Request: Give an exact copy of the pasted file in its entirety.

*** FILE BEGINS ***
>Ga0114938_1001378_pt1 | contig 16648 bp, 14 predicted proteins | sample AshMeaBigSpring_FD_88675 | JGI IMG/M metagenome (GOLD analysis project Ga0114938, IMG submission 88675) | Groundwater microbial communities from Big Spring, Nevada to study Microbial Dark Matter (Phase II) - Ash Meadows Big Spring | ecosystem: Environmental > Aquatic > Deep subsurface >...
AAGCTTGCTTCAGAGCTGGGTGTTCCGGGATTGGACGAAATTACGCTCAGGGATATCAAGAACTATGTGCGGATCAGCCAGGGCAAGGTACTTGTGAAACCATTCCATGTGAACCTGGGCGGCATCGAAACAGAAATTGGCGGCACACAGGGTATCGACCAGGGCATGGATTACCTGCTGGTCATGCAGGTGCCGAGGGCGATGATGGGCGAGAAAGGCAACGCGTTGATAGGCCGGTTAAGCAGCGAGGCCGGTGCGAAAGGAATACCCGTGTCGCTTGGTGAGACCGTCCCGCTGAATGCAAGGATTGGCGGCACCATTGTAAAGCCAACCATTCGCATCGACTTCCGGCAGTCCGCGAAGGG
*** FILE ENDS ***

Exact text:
>Ga0114938_1001378_pt1 | contig 16648 bp, 14 predicted proteins | sample AshMeaBigSpring_FD_88675 | JGI IMG/M metagenome (GOLD analysis project Ga0114938, IMG submission 88675) | Groundwater microbial communities from Big Spring, Nevada to study Microbial Dark Matter (Phase II) - Ash Meadows Big Spring | ecosystem: Environmental > Aquatic > Deep subsurface >...
AAGCTTGCTTCAGAGCTGGGTGTTCCGGGATTGGACGAAATTACGCTCAGGGATATCAAGAACTATGTGCGGATCAGCCAGGGCAAGGTACTTGTGAAACCATTCCATGTGAACCTGGGCGGCATCGAAACAGAAATTGGCGGCACACAGGGTATCGACCAGGGCATGGATTACCTGCTGGTCATGCAGGTGCCGAGGGCGATGATGGGCGAGAAAGGCAACGCGTTGATAGGCCGGTTAAGCAGCGAGGCCGGTGCGAAAGGAATACCCGTGTCGCTTGGTGAGACCGTCCCGCTGAATGCAAGGATTGGCGGCACCATTGTAAAGCCAACCATTCGCATCGACTTCCGGCAGTCCGCGAAGGG